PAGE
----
Outside the classroom?  But surely one knows that “differing points of view” are being discussed by members of your large faculty all the time, using every kind of speech, some of it uncivil and disrespectful.   How would one enforce your criteria at the University?  By “speech-police” in every classroom, college restaurant, sports arena, and living room?
 
            Since this cannot be your intention, I come to the case of Stephen Salaita, whose scholarship, publications, and teaching were reviewed and warmly approved by colleagues, specialists, and university executive committees.  You say in your statement of Principles that the “the decision regarding Prof. Salaita was not influenced in any way by his positions on the conflict in the Middle East nor his criticism of Israel.”  If this be truly the case, then what could lead you to overturn the well-established evaluation and appointment procedures of your university and (according to the commentary by legal specialists) even hazard a possible lawsuit? 
  
            Professor Salaita’s tweets in regard to the Israeli bombing of Gaza in the last months seem to have been the trigger: as reported in information obtained by Inside Ed, they prompted some seventy emails to you, including from students who, as Jews, said they feared he would be hostile to them if they happened to take his course.  (What their majors were was not specified in the report.)  
 
            Indeed, some of Professor Salaita’s tweets were vehement and intentionally provocative: he used strong language both to criticize the deaths from Israeli bombing and to attack anti-Semitism.  The lack of “civility” in some of his tweets is linked to the genre itself: a tweet is often an answer to a tweet, and a tweet always anticipates a response.  It is a form of concise communication based on give and take, on the anticipation that the respondent may respond sharply or critically to what you have said, and that the exchange will continue.   Thus, in his public political life, Professor Salaita participates in a mode that always leaves space for an answer, thus, extending the respect to the individual respondent for which you call in your Principles.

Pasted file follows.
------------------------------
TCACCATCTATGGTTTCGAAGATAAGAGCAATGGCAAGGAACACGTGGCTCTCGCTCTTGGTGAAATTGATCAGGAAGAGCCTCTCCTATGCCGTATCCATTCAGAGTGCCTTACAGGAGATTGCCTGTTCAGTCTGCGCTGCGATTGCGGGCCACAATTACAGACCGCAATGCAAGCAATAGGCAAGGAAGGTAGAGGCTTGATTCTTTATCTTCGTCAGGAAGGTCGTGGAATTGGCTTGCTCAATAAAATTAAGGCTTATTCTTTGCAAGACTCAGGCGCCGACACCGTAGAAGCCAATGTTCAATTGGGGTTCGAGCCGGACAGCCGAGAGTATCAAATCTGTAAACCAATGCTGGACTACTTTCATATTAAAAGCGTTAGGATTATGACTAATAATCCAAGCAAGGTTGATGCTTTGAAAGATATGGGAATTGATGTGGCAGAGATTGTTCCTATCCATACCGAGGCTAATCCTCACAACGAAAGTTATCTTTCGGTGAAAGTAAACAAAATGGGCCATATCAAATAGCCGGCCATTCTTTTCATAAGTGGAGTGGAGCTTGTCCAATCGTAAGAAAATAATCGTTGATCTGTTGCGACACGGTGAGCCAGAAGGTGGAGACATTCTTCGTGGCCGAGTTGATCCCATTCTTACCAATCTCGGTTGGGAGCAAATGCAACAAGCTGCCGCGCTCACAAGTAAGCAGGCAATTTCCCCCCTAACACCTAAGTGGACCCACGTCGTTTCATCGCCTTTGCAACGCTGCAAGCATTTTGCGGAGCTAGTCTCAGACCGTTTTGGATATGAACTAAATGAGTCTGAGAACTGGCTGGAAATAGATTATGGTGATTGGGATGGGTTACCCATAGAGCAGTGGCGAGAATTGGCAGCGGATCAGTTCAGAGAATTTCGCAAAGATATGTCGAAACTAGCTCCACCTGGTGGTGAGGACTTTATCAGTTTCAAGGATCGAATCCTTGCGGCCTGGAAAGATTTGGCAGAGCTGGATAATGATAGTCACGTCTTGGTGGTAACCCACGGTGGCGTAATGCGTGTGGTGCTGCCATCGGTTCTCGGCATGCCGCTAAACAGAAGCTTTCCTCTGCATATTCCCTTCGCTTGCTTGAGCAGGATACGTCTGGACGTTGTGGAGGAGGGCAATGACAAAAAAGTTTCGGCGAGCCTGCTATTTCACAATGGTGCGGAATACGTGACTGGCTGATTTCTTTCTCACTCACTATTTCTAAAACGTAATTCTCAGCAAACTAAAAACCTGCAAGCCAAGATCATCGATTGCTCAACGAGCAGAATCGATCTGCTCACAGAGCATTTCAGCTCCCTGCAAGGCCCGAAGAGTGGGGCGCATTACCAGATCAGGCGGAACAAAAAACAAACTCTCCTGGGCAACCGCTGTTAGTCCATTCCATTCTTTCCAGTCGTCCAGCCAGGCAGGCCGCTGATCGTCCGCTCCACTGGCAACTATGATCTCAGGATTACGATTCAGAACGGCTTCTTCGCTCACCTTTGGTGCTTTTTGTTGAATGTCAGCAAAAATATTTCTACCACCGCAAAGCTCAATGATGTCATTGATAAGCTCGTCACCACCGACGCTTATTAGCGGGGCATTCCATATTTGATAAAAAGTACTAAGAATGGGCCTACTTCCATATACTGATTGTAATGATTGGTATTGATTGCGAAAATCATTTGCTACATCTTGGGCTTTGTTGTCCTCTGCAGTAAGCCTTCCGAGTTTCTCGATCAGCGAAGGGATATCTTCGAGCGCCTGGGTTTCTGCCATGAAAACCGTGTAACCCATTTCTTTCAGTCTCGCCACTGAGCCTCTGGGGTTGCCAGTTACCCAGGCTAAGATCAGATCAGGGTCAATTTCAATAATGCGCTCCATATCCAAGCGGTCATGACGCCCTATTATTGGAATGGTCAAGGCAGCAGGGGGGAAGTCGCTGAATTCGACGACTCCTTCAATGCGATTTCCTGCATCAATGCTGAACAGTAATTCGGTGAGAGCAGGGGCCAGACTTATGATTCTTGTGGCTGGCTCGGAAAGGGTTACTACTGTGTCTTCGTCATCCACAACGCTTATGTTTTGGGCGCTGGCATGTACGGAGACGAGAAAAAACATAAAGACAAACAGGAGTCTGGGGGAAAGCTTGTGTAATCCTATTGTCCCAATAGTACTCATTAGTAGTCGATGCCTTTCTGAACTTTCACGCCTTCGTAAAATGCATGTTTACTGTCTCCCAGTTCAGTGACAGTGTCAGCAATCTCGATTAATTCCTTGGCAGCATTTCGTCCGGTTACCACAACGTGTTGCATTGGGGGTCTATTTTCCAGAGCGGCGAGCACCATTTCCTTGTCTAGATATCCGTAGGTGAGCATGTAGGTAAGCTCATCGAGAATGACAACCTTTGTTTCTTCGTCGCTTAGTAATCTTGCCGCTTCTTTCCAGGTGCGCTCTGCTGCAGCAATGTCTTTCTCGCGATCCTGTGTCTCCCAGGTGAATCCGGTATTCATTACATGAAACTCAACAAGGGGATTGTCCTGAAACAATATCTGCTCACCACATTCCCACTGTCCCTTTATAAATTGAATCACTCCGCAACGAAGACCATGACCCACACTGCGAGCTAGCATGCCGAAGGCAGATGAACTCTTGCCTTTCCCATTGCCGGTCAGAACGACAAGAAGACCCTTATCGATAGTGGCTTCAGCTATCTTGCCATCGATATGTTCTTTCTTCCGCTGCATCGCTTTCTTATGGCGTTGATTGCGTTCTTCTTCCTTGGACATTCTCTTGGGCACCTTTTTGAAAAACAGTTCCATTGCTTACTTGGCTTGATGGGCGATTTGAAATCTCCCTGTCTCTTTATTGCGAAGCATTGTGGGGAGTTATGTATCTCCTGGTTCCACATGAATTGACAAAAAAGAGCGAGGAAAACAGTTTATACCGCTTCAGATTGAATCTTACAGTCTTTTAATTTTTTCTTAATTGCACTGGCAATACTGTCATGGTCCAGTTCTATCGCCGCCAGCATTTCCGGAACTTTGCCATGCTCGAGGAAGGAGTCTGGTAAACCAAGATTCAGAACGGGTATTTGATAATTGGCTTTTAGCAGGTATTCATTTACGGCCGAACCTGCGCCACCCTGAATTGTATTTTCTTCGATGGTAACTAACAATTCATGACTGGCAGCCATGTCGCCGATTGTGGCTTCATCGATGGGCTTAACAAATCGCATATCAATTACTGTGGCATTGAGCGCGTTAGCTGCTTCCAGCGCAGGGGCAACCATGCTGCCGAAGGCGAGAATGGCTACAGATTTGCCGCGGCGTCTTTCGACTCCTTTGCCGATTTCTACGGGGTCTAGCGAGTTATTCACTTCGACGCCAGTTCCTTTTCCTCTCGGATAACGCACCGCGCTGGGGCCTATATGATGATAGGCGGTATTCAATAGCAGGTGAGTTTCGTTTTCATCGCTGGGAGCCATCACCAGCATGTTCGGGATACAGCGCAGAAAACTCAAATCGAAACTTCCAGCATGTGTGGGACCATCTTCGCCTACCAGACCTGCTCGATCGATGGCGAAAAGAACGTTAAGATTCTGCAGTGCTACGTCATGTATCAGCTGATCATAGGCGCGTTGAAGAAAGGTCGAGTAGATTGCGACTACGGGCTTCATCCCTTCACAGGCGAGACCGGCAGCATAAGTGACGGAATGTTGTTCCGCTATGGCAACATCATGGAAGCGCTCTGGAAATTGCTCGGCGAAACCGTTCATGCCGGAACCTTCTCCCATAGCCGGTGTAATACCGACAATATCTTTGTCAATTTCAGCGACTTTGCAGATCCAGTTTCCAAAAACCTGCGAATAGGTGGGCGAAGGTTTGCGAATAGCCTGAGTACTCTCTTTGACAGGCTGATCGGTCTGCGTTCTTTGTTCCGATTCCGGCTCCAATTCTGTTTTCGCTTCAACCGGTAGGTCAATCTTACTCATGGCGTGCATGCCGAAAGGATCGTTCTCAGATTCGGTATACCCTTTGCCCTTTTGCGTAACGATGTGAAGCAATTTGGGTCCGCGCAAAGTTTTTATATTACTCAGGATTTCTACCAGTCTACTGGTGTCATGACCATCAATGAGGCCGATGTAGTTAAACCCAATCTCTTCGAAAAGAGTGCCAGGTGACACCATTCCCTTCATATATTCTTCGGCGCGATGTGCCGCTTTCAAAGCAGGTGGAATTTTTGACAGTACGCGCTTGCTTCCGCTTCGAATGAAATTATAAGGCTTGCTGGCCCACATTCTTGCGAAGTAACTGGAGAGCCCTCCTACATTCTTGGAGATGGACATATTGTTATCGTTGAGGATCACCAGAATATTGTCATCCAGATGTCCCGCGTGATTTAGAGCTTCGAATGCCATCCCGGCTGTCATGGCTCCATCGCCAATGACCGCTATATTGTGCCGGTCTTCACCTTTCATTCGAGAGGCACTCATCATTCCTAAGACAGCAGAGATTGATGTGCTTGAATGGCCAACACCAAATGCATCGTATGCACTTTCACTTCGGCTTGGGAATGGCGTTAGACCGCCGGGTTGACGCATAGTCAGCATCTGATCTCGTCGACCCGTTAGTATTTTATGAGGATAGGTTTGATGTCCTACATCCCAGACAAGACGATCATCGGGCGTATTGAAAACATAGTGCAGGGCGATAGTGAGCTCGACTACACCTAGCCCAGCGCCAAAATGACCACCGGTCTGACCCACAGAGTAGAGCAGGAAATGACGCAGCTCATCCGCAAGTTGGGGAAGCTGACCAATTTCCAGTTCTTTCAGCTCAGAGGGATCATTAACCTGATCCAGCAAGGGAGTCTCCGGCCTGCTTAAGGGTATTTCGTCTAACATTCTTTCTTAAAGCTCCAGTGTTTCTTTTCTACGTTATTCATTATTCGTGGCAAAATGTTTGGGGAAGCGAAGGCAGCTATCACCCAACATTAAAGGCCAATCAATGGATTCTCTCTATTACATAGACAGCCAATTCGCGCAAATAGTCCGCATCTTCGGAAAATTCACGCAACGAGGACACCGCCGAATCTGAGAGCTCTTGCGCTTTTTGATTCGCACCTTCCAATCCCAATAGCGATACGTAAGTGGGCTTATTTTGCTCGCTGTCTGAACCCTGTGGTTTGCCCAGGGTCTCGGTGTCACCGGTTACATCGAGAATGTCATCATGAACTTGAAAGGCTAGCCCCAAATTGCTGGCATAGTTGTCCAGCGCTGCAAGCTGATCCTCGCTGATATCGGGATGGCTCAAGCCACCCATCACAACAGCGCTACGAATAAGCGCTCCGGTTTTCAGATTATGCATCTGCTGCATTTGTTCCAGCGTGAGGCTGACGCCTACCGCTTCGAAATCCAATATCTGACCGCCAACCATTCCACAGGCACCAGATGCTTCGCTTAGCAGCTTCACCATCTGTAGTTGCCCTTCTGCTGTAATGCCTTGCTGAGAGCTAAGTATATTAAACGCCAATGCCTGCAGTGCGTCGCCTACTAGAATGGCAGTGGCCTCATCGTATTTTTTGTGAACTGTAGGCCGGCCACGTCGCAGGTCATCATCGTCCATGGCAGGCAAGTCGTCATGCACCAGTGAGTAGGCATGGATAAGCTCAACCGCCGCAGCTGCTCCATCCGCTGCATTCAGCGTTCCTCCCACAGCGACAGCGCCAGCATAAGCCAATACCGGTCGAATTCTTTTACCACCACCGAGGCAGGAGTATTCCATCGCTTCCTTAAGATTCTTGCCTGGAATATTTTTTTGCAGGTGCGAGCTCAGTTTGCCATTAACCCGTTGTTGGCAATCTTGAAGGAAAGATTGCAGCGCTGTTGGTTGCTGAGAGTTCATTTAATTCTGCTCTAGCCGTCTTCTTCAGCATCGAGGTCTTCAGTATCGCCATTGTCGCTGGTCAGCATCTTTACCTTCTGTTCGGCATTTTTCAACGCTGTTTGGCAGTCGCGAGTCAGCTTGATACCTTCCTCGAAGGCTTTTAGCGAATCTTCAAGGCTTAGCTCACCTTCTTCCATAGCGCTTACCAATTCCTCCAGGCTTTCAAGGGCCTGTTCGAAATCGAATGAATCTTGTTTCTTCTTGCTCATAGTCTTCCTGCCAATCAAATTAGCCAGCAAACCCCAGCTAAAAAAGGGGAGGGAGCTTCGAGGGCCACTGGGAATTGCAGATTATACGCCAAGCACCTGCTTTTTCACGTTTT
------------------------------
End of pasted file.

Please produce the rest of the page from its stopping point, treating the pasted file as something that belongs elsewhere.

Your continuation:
The classroom is, of course, the critical space for assessing a professor’s educational performance, and from all reports, Professor Salaita has been a very successful teacher and much appreciated by his students.  Why not accept the careful and extended scholarly inquiry of your University of Illinois colleagues over the hasty and seemingly politicized judgment and fears of the emailers?    Further, Professor Salaita would be joining the Department of American Indian and Indigenous Studies, which on its web site commits itself to “free academic inquiry” and “the best ideals of academic freedom.”  Why not leave it to the professors in this fine department to insure that a new colleague fulfills the highest goals of teaching?   Indeed, the practices of careful listening and full speaking are very much part of the American indigenous tradition.  Professor Salaita would thus be in a setting where he could expect to do his best teaching and make the significant contribution to scholarly inquiry hoped for by the University of Illinois professors who have been seeking his presence.
 
            I urge you, Chancellor Wise, to rethink your position and to recommend that the Board of Trustees give its approval to the appointment of Professor Salaita.   This would be an honorable course, and one that would restore the academic values which should and can prevail at a great university.
 
                                                Natalie Zemon Davis,
Henry Charles Lea Professor of History emeritus, Princeton University
Adjunct Professor of History, University of Toronto